Many thanks to Jordan Oster, a public affairs consultant and clean energy advocate from Des Moines, for this review of a remarkable Iowa caucus campaign. -promoted by desmoinesdem
January 3 marked the tenth anniversary of Barack Obama’s victory in the 2008 Iowa Democratic Precinct Caucuses.
Like a number of supporters and former staffers, I took to social media earlier this week to share photos and memories from his campaign. You can check out the full Twitter thread here.
As this anniversary approached, I began to gather photos and recollections of the Obama campaign. The Iowa caucuses have long captivated me, and I have tried to do my part to preserve and keep its unique history alive. A camera is usually a required accessory when I attend presidential events, and I have filled many memory cards with photos of presidential candidates since I first got involved with campaigns in 2003.
Iowans are incredibly fortunate to have the ability to meet, interact with, and grill the people seeking the highest office in the land. As a politically-interested person with a photography hobby, the caucuses have provided numerous occasions to capture images of candidates in close proximity.
While I’m certainly biased, Obama events were my favorite to photograph. I had an early interest in Senator Obama’s potential candidacy and I was not lacking in opportunities document his campaign over the course of a year.
The first chance to see him in person was at the 2006 Harkin Steak Fry on September 17, 2006 at the Warren County Fairgrounds. Prior to his address, Obama worked the crowd surrounded by Iowa, Illinois, and national press.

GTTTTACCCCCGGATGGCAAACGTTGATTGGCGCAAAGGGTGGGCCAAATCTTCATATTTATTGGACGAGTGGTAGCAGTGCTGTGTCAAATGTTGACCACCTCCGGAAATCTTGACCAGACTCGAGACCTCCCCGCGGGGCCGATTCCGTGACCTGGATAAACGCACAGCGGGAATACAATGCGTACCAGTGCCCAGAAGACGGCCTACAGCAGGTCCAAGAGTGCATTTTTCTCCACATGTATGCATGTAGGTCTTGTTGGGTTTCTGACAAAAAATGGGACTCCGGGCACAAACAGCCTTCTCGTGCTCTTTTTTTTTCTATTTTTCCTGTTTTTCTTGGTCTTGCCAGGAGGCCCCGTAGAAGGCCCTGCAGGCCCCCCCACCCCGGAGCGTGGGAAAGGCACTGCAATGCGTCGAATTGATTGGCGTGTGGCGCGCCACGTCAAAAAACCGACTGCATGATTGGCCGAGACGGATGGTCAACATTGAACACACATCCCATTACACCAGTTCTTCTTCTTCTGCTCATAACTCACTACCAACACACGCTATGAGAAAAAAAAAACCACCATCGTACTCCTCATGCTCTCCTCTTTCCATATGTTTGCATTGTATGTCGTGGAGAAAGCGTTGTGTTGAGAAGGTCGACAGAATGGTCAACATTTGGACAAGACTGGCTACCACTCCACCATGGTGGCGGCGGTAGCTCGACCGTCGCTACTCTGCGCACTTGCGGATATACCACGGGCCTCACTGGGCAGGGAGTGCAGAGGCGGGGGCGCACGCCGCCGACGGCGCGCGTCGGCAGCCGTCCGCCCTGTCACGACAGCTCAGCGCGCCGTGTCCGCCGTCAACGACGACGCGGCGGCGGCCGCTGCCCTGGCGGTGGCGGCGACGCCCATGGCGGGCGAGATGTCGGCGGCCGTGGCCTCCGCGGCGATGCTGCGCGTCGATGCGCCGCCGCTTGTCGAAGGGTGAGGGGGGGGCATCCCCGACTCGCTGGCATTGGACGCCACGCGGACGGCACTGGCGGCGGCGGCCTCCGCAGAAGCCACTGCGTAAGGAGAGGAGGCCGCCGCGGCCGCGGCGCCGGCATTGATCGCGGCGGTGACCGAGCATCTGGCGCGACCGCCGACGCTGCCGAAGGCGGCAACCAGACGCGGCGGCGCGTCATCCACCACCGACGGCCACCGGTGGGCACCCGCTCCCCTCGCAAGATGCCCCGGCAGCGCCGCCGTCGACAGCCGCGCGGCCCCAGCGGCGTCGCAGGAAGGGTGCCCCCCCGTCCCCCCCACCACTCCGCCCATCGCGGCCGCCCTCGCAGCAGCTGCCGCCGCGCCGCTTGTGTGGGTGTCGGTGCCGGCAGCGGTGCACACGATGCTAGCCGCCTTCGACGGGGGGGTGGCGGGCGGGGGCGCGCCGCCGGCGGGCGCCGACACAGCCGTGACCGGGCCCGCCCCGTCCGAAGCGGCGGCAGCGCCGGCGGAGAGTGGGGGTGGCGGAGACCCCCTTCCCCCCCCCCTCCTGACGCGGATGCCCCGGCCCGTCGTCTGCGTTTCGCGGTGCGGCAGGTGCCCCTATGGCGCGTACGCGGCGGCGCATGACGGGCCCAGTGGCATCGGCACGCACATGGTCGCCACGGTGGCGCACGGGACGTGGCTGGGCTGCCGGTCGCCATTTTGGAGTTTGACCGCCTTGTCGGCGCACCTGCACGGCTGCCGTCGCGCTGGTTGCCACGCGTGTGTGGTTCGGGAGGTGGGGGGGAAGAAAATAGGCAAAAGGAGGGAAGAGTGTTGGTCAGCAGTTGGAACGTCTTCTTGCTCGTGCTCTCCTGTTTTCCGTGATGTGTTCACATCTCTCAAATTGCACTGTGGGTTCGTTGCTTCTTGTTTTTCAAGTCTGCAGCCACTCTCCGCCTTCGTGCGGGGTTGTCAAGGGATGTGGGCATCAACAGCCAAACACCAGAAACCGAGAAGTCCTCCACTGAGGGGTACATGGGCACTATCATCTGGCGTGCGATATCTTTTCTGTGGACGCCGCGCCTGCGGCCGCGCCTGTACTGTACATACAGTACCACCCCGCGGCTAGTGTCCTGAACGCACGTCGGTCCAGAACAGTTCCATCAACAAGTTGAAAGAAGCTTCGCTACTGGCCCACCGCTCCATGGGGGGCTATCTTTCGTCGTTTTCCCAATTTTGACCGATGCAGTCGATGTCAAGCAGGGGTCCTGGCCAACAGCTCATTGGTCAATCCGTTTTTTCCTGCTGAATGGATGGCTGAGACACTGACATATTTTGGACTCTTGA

Obama on stage with Iowa’s Democratic elected officials at the 2006 Harkin Steak Fry. Most everyone got the memo to wear a light blue shirt.
In late 2006, I assisted the national Draft Obama organization in Iowa. It was a short-lived operation focused on visibility and generating media coverage. WHO’s Dave Price did a short blurb on his blog about the effort at the time. Here is one of the Draft Obama placards from the draft movement.
Obama announced an exploratory committee on in mid-January 2007. An office suite located above Court Avenue Brewery in downtown Des Moines was a temporary headquarters for the early efforts.
The same day that Barack Obama officially announced his candidacy in Springfield, Illinois on February 10, 2007, he traveled to Iowa for events in Cedar Rapids and Waterloo.
At the time I was a sophomore at Drake University. Showing serious savvy, the campaign worked with College Democrats and Young Democrats of Iowa to hold our regular statewide meeting in Waterloo, in the same school that Obama would speak at that evening. In addition to up-front seating for that event, the students boarded a school bus to pick up Barack and Michelle Obama at the conclusion of their Cedar Rapids event and rode with them to Waterloo.
On that 55-mile drive, Senator Obama worked his way through the bus, sitting and speaking with students, signing autographs (with the inscription “Dream big dreams”) and taking photos. Michelle Obama inquisitively asked students sitting near her why they were interested in her husband and his campaign.
Giving such special attention to these influential campus leaders certainly paid dividends. Students would be vital to the Obama coalition in both the primary and general elections.
The school bus arrived in Waterloo, delivering the candidate to his next event at Central Middle School.